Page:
New details have emerged of alleged terrorist links between some of the eight suspects arrested in connection with the terror plots in London and Glasgow during the past week.
Several of the suspects were connected to radical extremists in the database of MI5, Britain's intelligence agency, before the failed car bombings. Despite these links, however, it's not clear how much MI5 actually knew about these individuals.
A senior al Qaeda figure in Iraq warned a British cleric in April of plans to target the United Kingdom, according to The Times of London. Canon Andrew White, who runs Baghdad's only Anglican parish, told the newspaper that the unnamed al Qaeda leader had boasted, "Those who cure you will kill you."
This cryptic comment appears chillingly prescient, as all eight arrested suspects have at some point worked for Britain's National Health Service. Seven are reported to be doctors or medical students, and one a former laboratory technician.
Bilal Abdulla, 27, has been identified as the passenger of the Jeep that crashed into the main terminal at Glasgow Airport and burst into flames. He was detained and arrested at the time of the attack.
Abdulla is an Iraqi doctor who worked at the Royal Alexandra Hospital in Paisley. Although he was born in Aylesbury, England, he grew up in Baghdad and graduated from Baghdad Medical College in 2004. Doctors who went to college with Abdulla told ABC News he was a religious activist with many radical ideas that prompted classmates to keep a distance.
Shiraz Maher, a former member of a radical Islamic group, studied with Abdulla when the two were at Cambridge University in 2004.
"He supported the insurgency in Iraq. He actively cheered the deaths of British and American troops in Iraq," Maher said in an interview on BBC's "Newsnight." "He believed in the creation of an Islamic state, and in the imposition of sharia law in Iraq and eventually across the entire world."
Maher said Abdulla berated fellow Muslims for un-Islamic behavior. He told how Abdulla had showed him a beheading video and warned that was what happened to people who were not devout. He also said Abdulla was a fervent admirer of al Qaeda leader Abu Musab al-Zarqawi.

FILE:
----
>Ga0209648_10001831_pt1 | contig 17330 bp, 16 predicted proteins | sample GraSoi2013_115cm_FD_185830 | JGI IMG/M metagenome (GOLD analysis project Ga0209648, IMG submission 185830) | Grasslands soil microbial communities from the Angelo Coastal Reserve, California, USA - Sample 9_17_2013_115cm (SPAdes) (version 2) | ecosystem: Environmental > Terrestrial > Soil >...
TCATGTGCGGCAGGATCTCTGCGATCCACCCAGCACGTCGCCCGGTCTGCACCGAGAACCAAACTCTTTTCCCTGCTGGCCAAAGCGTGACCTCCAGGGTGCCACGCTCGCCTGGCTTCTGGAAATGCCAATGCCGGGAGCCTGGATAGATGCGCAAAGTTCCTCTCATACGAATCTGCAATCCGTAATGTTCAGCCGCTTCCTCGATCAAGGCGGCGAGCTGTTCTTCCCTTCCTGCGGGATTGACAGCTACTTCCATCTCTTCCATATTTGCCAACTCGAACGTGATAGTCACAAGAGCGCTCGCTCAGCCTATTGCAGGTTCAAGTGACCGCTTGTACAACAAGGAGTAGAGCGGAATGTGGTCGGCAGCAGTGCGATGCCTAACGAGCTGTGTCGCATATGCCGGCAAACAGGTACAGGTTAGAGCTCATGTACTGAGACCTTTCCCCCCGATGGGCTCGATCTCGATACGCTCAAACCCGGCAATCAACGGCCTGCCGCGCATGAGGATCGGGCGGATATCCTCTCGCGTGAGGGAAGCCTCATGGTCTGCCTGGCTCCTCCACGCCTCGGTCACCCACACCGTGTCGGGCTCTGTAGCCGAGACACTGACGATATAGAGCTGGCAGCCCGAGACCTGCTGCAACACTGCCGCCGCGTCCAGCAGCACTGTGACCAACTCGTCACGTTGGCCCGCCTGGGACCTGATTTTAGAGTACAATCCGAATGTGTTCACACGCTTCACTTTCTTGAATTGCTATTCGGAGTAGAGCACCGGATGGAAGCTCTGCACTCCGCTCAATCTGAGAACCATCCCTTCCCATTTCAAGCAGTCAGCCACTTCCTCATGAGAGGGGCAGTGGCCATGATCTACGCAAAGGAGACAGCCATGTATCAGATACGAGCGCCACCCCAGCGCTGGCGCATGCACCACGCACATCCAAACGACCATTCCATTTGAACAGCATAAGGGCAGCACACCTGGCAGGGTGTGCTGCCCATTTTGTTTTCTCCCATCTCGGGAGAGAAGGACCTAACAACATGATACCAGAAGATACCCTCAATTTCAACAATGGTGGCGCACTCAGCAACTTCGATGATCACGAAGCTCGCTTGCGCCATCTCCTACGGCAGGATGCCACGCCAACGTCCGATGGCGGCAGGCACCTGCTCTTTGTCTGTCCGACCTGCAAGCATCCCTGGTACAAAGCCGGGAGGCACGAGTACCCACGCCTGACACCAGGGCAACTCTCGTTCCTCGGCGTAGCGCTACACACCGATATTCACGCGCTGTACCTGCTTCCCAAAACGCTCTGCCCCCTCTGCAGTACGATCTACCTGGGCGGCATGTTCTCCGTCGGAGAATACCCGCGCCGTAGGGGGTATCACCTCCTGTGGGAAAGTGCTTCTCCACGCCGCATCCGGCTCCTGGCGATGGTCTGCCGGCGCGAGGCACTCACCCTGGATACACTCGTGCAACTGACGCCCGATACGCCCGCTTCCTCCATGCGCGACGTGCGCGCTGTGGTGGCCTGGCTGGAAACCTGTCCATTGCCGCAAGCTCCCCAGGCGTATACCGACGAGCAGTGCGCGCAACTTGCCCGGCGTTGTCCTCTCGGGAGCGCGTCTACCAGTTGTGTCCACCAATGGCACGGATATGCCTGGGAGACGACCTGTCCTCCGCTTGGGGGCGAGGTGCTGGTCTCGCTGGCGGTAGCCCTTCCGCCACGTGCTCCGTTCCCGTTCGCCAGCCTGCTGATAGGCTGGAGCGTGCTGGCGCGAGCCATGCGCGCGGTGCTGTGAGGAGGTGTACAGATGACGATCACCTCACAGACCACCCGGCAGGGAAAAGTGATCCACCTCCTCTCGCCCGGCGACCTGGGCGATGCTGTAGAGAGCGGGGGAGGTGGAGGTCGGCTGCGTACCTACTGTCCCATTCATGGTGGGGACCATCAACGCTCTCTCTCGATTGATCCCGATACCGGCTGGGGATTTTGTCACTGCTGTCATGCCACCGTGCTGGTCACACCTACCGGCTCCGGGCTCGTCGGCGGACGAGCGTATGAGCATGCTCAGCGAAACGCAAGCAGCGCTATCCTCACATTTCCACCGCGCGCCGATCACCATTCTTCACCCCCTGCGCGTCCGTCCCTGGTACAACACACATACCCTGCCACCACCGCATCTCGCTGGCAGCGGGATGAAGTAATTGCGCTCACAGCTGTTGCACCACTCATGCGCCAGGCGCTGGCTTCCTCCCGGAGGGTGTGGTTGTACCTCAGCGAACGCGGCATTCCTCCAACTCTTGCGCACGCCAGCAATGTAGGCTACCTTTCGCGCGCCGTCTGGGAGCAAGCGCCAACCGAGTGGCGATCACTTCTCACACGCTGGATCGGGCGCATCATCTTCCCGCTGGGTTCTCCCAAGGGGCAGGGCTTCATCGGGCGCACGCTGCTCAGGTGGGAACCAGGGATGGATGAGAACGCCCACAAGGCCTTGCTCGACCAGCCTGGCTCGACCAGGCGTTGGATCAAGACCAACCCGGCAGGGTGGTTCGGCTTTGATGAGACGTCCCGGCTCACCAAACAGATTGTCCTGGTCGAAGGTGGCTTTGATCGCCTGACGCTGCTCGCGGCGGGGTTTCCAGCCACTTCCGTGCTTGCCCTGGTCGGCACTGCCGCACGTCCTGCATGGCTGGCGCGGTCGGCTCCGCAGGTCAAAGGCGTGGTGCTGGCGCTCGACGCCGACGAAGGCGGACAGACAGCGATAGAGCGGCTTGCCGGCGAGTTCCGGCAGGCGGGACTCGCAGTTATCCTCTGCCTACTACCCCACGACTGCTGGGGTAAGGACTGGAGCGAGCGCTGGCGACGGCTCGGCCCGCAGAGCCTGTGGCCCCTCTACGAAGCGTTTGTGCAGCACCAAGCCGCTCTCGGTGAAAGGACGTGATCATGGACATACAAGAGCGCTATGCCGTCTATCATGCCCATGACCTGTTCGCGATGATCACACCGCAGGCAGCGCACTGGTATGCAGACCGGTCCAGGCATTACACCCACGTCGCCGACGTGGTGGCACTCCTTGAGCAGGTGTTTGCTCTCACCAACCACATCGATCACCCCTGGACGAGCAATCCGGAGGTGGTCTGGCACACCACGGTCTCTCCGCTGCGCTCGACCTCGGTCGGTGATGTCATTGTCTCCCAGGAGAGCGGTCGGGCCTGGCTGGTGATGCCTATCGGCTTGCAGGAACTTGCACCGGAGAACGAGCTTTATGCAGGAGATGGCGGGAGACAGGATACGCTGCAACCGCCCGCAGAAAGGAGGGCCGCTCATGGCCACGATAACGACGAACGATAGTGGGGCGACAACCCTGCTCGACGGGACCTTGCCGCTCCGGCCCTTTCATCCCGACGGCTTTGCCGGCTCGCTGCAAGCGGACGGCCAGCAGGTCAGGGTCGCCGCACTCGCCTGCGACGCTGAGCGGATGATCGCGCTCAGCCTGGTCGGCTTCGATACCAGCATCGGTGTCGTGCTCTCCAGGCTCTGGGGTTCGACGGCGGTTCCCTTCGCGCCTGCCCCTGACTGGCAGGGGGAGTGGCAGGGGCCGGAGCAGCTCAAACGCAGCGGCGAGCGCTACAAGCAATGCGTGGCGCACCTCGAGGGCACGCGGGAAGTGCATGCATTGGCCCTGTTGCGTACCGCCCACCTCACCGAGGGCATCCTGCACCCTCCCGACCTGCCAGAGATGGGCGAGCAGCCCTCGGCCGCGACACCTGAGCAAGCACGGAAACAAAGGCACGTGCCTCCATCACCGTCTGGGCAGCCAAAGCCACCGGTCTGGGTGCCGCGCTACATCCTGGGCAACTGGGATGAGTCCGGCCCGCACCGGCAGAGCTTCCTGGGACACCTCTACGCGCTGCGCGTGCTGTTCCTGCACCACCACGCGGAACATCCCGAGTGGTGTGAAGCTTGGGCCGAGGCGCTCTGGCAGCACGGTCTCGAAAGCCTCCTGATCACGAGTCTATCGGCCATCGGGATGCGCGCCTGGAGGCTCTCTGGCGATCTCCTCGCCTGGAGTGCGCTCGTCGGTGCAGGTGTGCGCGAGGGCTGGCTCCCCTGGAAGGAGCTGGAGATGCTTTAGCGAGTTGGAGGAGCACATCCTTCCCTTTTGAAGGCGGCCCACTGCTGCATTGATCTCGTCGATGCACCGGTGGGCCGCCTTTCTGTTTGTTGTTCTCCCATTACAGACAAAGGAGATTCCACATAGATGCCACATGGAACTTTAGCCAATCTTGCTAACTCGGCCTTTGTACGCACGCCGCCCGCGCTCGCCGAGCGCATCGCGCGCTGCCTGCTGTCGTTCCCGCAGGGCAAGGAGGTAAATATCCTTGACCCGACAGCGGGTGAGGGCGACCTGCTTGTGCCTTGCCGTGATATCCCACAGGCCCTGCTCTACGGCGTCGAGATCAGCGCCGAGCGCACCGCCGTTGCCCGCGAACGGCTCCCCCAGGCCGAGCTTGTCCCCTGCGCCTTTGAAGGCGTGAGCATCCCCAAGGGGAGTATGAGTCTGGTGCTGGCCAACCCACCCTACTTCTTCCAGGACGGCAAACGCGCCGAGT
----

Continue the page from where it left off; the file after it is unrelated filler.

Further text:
Co-workers from Royal Alexandra Hospital described Abdulla as a slacker who often called in sick and recently spent a lot of time surfing Islamic or Arabic Web sites while on duty, The Evening Standard reported.
Khafil Ahmed, 26, is alleged to have been the driver of the Jeep. Like Abdulla, he reportedly worked as a doctor at Royal Alexandra Hospital, where he is now being treated for the burns he sustained in the attack. He remains in critical condition and under armed guard.
British authorities believe that Khafil Ahmed and Sabeel Ahmed are possibly related.
Mohammed Asha, 26, a Jordanian citizen of Palestinian descent, was arrested on the M6 highway near Sandbach in northwest England. Asha studied medicine in Jordan and graduated at the top of his class from Jordan University's medical school in 2004. He won a scholarship to study neurology at Birmingham University and moved to England with his wife in 2005. After one year of training, he took up employment at the North Staffordshire Hospital.
Although family in Jordan described Asha as not particularly religious or political, one friend told the Daily Mirror he noticed Asha had changed after moving to Britain.